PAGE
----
Career of the Week: Statistician
What is a Statistician?
Statisticians practice the science of using data to make decisions. They decide what data they need and how to collect it, design experiments, collect data, analyze and interpret the data, and then report conclusions. And unlike most professions, statistics can be applied to a vast number of fields or issues, like the environment, public safety, health care and sports. As the famous mathematician and statistician John Tukey once told a colleague, “The best thing about being a statistician is that you get to play in everyone’s backyard.”
Devan Mehrotra, executive director of the biostatistics department at Merck Research Laboratories, says, “I absolutely fell in love with statistics. Any real-world problem almost always is going to require some data to be analyzed and interpreted, generating value-added solutions by using statistics.”
Going forward, Mehrotra sees statisticians working closely with collaborators from the biomedical, computer, environmental, genetics and social sciences, as well as contributing to quantitative solutions involving human rights and counterterrorism. “Statistics is one of oldest professions in the world, it dates back to the 1700s. There’s a tremendous history … and now more exciting opportunities. It has never been a better time to be a statistician,” Mehrotra says.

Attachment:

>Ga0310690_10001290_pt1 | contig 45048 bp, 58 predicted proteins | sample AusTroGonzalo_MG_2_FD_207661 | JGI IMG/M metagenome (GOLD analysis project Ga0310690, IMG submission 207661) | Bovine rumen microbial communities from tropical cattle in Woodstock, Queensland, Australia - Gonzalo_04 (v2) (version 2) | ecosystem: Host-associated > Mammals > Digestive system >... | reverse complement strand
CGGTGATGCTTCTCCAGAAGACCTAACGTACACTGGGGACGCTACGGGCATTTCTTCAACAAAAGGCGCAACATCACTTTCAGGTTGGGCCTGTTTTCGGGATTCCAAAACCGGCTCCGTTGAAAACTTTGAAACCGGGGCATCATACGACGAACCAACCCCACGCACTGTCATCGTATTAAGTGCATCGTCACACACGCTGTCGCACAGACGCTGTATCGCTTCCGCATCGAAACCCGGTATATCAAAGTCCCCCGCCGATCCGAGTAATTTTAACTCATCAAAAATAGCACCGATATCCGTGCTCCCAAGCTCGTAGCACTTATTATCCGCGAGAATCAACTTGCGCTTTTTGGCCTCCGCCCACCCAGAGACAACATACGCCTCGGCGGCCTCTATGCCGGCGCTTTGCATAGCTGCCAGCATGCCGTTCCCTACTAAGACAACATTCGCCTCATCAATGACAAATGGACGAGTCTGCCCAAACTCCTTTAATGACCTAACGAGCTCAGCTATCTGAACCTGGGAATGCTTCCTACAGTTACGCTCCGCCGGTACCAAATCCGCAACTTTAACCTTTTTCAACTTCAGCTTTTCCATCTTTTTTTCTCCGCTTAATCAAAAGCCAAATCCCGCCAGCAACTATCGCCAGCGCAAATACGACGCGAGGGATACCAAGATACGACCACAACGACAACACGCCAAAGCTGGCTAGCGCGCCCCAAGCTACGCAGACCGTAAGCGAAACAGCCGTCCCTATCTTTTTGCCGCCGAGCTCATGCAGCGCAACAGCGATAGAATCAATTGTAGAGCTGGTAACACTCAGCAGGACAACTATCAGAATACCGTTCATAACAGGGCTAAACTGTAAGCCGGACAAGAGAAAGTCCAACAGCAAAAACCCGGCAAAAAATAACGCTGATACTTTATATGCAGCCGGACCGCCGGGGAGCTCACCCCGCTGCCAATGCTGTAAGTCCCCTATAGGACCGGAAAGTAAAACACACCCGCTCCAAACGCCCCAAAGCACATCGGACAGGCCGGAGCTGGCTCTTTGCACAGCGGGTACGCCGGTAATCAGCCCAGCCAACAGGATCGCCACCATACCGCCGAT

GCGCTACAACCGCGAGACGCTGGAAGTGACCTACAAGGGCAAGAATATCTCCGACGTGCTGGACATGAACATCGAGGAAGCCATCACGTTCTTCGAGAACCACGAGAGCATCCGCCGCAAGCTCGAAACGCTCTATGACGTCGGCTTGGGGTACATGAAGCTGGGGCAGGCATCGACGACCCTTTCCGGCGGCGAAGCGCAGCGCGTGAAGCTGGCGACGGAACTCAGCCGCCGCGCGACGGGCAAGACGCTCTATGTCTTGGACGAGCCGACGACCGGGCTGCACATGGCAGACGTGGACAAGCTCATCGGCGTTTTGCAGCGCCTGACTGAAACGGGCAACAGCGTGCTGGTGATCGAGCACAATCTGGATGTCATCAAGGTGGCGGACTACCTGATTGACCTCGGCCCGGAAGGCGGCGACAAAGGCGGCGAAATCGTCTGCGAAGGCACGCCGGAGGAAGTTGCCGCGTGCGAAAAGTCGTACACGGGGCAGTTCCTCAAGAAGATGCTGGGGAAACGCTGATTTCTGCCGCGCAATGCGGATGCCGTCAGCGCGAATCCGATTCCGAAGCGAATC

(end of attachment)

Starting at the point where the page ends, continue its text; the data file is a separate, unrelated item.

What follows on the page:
While some may confuse statisticians with the growing data scientist profession, the fields have some key differences. Statistics is just one component of data science. Data scientists should have a basic working knowledge of statistics. However, data scientists tend to focus more on software programming and machine learning than statisticians. Data scientists may serve as the lead software engineering coordinator at companies with smaller data science teams. Data scientists should possess the skills to log data, which is not necessarily expected of statisticians.
The Bureau of Labor Statistics expects this field to grow at a very fast rate of more than 33 percent from 2016 to 2026, resulting in 12,400 new jobs. Increasingly, industries and organizations will demand the use of statistical analyses to help them make informed decisions.
- $80,500 MEDIAN SALARY
- 1.4% UNEMPLOYMENT RATE
- 12,400 NUMBER OF JOBS
How Much Does a Statistician Make?
Statisticians made a median salary of $80,500 in 2016.
The highest-paid earned $130,090 or more, while the lowest-paid statisticians made $46,500 or less.
75th Percentile $104,420
25th Percentile $60,770
What Type of Education Do Statisticians Need?
“People need statisticians, folks with the right level of training, who ask the relevant questions, who know how much data should be collected and know how to employ statistical principles,” Mehrotra says. “These days, even people with undergraduate degrees in statistics will have tremendous potential.”
To qualify for statistics-related jobs, statisticians should have at least a bachelor’s degree in statistics. A master’s degree in statistics, mathematics or survey methodology might open more doors. However, to teach or conduct research, professionals generally need to get their Ph.D.